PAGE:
The New Fortress Energy LNG Plant in Bradford County demonstrates just how much New York State fracking obstinance is costing the Southern Tier citizenry.
Companies, businesses and people continue to capitalize on the shale revolution here in Pennsylvania, while New York’s stubbornness in not allowing access to other American markets in the name of some kind of “moral good” is not stopping it.
Some of you may have heard of the New Fortress Energy LNG plant proposed in Wyalusing right along Route 6.
For those unfamiliar with the facility, the plant is a gigantic $800 million investment that will take in natural gas from the Marcellus Shale and liquefy it for transportation to other markets.
About a month ago, I sat down with Tony Ventello at the Central Bradford Progress Authority, who provided me with some documentation that New Fortress filed with the United States Securities and Exchange Commission that offers some details to how exactly the plant will operate.
Just for starters, Ventello’s interest in the project stemmed after New Fortress approached the Progress Authority asking for a housing study for every lodging establishment – everything from hotels to rental apartments to campgrounds – within 50 miles of the site to see if the region could adequately accommodate the approximately 1,000 temporary jobs that would be generated by the construction of this massive facility. (There will also be 50 permanent jobs when all is said and done.)
Long story short, Ventello was happy to report that the region could comfortably take in all those people. For example, there’s 150 hotels within that aforementioned 50-mile radius.
How can this rural region so easily do that? I imagine it has something to do with all of the hotels and housing establishments that were developed here around 10 years ago when the shale revolution first started. But hey, I’m just spit-balling.
But what I, personally, find more interesting about this LNG plant is where these three to four million gallons of LNG per day are going.
The natural assumption would be New York and New England with their exceptionally high natural gas prices due to lack of pipeline capacity, forcing cold winters to be pretty expensive for consumers.
However, according to the documents filed with the SEC, that’s not where this gas is going.
Specifically, this Marcellus Shale gas is going to terminals in Montego Bay and Old Harbour in Jamaica, and will also be shipped to San Juan, Puerto Rico; La Paz in Baja California; and Shannon, Ireland – once terminals currently planned in those three locations are constructed.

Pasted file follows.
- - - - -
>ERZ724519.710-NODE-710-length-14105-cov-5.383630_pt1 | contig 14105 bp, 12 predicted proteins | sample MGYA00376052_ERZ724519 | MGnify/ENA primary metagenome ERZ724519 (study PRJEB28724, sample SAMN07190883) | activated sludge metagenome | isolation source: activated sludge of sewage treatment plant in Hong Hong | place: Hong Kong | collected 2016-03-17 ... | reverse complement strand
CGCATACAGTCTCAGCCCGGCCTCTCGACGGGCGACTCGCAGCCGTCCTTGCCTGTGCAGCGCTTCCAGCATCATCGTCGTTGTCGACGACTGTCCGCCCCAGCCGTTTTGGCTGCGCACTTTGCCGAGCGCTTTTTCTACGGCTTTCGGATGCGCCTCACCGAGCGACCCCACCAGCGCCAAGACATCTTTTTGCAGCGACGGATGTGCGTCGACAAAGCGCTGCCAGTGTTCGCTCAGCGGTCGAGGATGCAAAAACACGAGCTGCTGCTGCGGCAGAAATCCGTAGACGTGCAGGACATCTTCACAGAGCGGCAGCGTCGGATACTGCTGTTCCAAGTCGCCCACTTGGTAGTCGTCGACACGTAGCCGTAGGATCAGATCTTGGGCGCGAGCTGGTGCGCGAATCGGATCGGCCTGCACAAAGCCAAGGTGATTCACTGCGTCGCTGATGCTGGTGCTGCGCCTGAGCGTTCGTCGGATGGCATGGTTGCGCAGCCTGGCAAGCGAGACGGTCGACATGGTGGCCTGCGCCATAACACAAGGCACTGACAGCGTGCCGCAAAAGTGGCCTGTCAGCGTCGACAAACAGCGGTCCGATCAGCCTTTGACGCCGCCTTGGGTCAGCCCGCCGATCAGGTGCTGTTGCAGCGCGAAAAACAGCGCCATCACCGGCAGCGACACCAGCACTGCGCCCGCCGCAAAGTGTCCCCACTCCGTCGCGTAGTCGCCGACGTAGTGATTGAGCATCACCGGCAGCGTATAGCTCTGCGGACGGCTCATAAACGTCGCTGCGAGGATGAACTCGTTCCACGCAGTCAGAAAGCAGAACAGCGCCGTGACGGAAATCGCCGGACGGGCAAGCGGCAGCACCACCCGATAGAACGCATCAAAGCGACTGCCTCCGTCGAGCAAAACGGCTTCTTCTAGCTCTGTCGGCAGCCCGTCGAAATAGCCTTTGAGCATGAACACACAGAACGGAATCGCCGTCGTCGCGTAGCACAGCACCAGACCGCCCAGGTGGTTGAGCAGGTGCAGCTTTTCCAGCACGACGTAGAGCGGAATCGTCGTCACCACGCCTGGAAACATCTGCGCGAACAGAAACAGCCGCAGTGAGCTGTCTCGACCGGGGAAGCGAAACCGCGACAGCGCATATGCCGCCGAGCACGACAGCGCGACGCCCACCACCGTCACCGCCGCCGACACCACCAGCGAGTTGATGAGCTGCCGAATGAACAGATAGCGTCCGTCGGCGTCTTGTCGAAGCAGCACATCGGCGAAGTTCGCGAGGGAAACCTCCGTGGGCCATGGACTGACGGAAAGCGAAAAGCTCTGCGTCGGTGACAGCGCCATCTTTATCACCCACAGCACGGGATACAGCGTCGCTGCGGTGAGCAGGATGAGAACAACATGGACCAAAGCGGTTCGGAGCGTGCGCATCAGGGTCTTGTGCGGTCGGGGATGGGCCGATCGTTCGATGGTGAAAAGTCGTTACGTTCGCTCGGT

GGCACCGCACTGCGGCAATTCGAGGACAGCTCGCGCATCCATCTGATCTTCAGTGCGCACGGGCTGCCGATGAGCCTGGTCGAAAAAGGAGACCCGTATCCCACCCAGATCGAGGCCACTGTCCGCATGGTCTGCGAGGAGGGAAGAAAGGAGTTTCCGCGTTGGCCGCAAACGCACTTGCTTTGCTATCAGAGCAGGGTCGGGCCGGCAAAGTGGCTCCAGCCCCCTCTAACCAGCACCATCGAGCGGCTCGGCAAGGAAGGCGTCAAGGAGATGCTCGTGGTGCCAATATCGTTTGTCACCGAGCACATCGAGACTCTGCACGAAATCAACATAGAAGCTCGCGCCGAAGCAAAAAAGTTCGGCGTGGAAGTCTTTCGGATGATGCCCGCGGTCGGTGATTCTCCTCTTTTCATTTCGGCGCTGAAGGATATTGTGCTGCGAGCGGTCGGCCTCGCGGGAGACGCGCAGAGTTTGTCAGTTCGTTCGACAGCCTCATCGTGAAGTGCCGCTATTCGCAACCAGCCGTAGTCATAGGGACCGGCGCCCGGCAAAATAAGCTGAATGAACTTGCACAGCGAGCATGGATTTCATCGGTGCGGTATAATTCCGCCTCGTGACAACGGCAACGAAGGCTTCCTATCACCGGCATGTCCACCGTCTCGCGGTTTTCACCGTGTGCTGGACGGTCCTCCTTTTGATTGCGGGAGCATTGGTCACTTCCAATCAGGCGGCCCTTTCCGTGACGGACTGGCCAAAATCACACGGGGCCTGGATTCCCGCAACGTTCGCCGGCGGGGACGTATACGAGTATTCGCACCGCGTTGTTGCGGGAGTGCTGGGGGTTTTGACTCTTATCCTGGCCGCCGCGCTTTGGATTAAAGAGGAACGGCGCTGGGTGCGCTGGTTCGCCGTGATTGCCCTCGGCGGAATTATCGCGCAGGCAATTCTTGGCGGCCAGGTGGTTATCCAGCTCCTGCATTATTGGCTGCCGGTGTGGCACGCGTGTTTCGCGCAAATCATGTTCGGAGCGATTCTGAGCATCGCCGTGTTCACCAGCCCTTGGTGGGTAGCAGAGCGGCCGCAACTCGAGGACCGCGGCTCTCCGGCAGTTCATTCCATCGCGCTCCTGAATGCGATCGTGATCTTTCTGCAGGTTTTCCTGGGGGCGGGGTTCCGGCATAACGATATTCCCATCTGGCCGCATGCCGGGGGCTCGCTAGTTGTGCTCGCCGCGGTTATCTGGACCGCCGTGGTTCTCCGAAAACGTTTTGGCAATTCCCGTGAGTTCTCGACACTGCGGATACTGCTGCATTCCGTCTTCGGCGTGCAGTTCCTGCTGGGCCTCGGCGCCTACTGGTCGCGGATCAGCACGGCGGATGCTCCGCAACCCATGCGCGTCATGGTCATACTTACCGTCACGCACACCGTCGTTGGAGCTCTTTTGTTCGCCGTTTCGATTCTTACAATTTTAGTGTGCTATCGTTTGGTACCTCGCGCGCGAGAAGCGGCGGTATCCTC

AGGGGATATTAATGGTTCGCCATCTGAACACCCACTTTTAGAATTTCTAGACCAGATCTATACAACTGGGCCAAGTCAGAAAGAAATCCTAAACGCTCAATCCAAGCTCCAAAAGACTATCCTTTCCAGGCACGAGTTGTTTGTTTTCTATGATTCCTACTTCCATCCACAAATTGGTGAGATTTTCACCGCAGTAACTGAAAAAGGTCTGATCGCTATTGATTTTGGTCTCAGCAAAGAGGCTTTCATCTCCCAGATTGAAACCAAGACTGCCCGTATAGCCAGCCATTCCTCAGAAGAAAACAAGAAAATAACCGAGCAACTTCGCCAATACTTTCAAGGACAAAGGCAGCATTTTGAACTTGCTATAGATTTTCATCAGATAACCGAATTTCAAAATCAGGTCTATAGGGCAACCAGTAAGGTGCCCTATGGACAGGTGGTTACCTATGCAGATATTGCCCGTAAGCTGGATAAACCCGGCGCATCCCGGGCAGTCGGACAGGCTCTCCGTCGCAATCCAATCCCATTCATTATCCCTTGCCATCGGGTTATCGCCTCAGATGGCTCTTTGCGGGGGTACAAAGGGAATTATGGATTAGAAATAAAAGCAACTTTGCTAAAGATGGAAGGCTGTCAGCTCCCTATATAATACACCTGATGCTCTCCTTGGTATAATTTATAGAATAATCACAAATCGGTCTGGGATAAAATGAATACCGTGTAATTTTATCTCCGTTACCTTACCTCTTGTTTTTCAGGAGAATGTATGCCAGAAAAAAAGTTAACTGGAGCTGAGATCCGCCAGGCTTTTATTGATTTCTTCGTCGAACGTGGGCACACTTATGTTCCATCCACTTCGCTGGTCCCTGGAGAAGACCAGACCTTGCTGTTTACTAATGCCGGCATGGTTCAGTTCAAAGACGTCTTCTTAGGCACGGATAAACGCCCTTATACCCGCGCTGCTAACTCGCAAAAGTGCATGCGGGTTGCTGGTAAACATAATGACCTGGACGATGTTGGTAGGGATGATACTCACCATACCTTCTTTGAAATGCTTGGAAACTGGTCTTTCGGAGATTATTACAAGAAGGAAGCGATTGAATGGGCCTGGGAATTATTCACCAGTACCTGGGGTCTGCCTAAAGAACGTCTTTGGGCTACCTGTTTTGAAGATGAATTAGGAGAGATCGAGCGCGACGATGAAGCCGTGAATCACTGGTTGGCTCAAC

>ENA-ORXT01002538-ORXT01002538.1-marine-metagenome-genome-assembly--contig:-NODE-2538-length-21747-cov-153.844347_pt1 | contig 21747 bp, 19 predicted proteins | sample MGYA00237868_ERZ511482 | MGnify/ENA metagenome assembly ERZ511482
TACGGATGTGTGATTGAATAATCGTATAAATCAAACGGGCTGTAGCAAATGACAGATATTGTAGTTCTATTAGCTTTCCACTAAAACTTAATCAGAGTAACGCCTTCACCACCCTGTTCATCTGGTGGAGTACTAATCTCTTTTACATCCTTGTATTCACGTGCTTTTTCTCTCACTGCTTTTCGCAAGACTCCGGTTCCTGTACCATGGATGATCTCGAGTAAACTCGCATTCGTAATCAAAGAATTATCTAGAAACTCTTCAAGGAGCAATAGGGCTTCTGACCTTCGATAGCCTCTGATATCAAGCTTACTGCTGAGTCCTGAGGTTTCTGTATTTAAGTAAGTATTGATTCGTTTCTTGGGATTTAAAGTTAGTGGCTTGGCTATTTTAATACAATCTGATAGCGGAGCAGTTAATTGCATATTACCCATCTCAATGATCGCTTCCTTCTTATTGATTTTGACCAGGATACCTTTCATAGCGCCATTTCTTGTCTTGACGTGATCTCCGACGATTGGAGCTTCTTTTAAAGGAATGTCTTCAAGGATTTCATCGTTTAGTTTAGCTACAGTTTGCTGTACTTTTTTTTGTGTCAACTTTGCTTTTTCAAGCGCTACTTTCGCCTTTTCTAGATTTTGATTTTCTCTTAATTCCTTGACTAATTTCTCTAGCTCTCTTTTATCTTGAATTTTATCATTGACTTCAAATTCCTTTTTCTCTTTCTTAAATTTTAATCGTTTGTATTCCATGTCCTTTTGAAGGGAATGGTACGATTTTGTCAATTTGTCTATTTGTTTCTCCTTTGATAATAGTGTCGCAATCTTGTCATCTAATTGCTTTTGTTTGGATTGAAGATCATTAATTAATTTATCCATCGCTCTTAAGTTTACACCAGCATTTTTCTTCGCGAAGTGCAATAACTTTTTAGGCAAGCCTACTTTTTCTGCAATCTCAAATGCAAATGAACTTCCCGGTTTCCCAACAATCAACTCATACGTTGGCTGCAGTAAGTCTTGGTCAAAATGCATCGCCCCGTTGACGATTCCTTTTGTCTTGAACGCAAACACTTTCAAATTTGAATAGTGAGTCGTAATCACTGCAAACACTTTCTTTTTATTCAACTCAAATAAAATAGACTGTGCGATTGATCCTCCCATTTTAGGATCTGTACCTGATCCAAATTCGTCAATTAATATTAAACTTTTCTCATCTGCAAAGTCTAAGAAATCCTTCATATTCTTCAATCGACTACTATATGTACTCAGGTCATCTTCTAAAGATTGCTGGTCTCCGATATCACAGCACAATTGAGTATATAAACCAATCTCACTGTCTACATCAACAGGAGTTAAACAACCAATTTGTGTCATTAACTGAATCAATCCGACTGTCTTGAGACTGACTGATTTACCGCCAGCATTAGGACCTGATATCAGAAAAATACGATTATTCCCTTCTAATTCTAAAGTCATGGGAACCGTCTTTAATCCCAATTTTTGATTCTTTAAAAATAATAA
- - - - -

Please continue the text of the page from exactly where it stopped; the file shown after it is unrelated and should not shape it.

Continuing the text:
Once shipped to those locations, the gas will be used in natural gas power plants to provide electricity to the regions.
The savings to these countries like Jamaica should be fairly impressive, as Jamaica has dealt with high energy prices due to its seclusion from energy sources. For example, the average cost of energy is about 22 cents per kilowatt hour. For reference, New England power prices were nearly 13 cents per kilowatt hour during the first cold snap of this winter, which is high by American energy price standards.
So, the fact that American natural gas is being exported to another country, bringing at least some stability to an even more volatile market than ours while also benefiting the American economy is just a win all around. Well, except up in New York and further north. Thanks, Governor Cuomo.
There’s more to the New Fortress story, however. While an $800 million facility is impressive by any standard, that’s just the tip of the iceberg.
“We plan to capitalize on this growing supply-demand gap and create new markets for natural gas by developing liquefaction assets, particularly in areas with ‘stranded’ reserves, which we define as natural gas reserves not connected to large interstate or transnational pipelines,” the documents stated. “That is, not only are these reserves not connected by pipeline to end users, they are not connected to any significant pipeline – as is the case in Pennsylvania.”
With that said, company officials in the documents noted that there will be another LNG plant constructed in Pennsylvania, with long-term plans to build five (yes, five) more such facilities.
New Fortress also hopes to have the Wyalusing plant substantially complete by the end of 2020. And while that may seem like a lofty goal, the company has already obtained some of the permits it needs for the project, which will be located on approximately 60 acres in the middle of the 240 acres that the company purchased on the south side of the municipality.
Speaking of which, the economic opportunity that this endeavor presents to Wyalusing cannot be understated and, in my conversation with Ventello, he recognized that projects like these are where Pennsylvania needs to be in the development of natural gas as an industry and as an economic driver.